Agricultural and Biosystems Engineering Publications

Document Type

Article

Publication Version

Published Version

Publication Date

8-2010

Journal or Book Title

Journal of Animal Science

Volume

88

Issue

8

First Page

2797

Last Page

2801

Abstract

The use of bedded hoop barns in finishing systems for beef cattle has not been widely researched. In this management system, beef cattle are confined to hoop barns throughout finishing, and bedding is used to absorb animal waste, which results in minimal effluent. The objective of this study was to compare the performance and carcass characteristics of finishing beef steers (n = 1,428) managed in a bedded hoop-barn management system vs. an open-feedlot system with shelter. Six feeding trials were conducted over a 3-yr period. Three trials were conducted during summer-fall and 3 trials were conducted during winter-spring. Crossbred steers were allotted to 3 pens in the hoop-barn system and to 3 pens in the open-lot system (approximately 40 steers per pen in both facility systems). Stocking densities for the steers were 4.65 m2 per steer in the hoop-barn system and 14.7 m2 per steer in the open-lot system. The steers were begun on trial weighing 410 and 411 kg (SD = 21), were fed for 102.3 and 103.0 d (SD = 3.8), and were weighed off test at 595 and 602 kg (SD = 21) for the hoop-barn and open-lot systems, respectively. Steer performance measures consisted of ADG, DMI, and G:F. Carcass characteristics were HCW, fat thickness, LM area, KPH percentage, marbling score, USDA yield grade, and USDA quality grade. No year, season, or pen (management system) main effects, or season × management system and year × management system interactions were observed for any of the items measured related to cattle performance or carcass characteristics (P > 0.05). Final mud scores (a subjective evaluation of the amount of soil and manure adhering to the hair coat of the animals) were greater for the steers from the open-lot system compared with those from the hoop-barn system (P < 0.02), suggesting steers in the hoop-barn system carried less mud than steers from the open-lot system. Average daily cornstalk bedding use in the hoop-barn system was 2.3 kg/steer during summer-fall and 2.6 kg/steer during winter-spring. The performance of finishing cattle managed in a hoop-barn system was not different from the performance of cattle managed in an open-feedlot system with shelter during summer and winter. Managing beef cattle in hoop barns required more bedding but resulted in decreased mud scores compared with cattle managed in an open-lot system with shelter. Hoop barns are a viable alternative housing management system for finishing beef cattle.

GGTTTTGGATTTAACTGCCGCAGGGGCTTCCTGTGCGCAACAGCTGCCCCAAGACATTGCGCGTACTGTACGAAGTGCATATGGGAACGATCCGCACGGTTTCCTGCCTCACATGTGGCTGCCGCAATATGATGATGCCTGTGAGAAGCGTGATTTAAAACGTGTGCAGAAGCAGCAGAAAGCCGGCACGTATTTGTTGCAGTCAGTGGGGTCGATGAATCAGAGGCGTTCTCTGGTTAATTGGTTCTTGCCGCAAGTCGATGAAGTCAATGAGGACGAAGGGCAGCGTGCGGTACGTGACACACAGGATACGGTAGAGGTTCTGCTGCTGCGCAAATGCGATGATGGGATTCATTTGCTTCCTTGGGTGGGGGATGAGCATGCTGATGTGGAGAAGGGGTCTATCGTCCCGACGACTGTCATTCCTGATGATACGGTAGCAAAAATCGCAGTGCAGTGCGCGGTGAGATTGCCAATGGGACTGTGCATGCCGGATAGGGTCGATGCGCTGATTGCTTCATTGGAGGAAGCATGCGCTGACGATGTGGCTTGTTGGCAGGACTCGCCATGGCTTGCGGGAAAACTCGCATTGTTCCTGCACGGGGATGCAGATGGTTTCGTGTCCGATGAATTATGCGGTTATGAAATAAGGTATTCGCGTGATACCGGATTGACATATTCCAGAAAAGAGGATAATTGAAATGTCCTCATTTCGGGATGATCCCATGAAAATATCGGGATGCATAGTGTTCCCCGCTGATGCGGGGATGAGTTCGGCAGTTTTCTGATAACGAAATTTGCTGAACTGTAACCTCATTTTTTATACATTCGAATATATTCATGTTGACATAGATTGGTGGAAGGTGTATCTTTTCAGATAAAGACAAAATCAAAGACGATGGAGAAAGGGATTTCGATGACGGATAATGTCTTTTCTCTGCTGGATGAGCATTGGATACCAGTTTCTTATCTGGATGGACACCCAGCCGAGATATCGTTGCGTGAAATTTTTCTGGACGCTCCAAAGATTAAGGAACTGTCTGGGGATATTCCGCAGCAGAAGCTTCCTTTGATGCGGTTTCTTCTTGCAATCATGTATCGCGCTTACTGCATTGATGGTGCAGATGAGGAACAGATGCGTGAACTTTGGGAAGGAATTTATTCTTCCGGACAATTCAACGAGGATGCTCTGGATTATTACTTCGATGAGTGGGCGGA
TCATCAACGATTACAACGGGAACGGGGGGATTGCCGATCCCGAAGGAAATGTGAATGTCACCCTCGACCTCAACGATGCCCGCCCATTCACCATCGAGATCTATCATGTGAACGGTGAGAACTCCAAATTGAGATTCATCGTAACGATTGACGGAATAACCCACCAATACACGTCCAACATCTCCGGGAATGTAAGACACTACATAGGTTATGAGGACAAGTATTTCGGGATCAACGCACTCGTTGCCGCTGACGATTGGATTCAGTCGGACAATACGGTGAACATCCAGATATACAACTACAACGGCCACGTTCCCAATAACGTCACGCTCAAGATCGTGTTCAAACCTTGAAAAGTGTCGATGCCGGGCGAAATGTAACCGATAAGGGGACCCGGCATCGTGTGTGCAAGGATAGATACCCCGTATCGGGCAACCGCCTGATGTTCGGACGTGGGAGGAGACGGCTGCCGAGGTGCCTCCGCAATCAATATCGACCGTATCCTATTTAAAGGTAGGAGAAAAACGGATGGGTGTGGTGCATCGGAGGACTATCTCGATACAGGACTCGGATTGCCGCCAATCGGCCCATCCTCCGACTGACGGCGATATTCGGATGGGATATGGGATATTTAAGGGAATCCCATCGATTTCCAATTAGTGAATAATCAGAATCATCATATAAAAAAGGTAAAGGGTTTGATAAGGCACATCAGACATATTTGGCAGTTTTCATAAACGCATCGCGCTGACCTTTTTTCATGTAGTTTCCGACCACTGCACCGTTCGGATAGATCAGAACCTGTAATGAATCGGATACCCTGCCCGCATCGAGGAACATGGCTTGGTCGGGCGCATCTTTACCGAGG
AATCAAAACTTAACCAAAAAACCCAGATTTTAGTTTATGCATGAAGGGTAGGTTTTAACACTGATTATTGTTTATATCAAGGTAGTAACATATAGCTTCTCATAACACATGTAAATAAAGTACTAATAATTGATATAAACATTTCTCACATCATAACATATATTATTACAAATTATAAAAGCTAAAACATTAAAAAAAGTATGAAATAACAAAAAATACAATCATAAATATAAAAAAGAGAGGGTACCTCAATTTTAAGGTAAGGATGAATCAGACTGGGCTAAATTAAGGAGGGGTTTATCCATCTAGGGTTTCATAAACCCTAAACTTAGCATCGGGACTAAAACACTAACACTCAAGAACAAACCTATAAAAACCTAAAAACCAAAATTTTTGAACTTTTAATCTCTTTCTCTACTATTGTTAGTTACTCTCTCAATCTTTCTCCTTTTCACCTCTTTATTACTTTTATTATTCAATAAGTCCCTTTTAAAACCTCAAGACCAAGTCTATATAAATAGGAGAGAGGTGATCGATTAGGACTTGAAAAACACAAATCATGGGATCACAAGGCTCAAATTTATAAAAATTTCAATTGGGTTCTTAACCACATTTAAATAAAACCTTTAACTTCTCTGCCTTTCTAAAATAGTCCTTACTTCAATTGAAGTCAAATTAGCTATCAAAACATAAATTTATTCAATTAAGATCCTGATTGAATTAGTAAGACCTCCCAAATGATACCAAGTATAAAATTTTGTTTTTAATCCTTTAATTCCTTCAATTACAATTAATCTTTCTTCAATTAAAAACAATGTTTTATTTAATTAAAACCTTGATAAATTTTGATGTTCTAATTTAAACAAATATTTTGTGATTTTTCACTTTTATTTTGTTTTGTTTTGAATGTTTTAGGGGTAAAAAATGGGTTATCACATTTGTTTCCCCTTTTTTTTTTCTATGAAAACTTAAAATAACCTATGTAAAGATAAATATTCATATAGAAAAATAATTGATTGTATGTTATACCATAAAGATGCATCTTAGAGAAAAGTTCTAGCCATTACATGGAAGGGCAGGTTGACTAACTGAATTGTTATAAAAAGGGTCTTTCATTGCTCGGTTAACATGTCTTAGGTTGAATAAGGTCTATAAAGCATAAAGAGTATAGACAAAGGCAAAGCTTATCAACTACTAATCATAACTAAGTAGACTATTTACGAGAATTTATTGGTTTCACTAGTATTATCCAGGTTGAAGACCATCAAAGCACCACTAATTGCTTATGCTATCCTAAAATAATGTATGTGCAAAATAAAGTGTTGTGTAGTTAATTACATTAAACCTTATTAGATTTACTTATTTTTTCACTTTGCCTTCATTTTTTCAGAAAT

Comments

This article is from Journal of Animal Science 88, no. 8 (August 2010): 2797–2801, doi: 10.2527/jas.2009-2521.

Access

Open

Copyright Owner

American Society of Animal Science

Language

en

File Format

application/pdf

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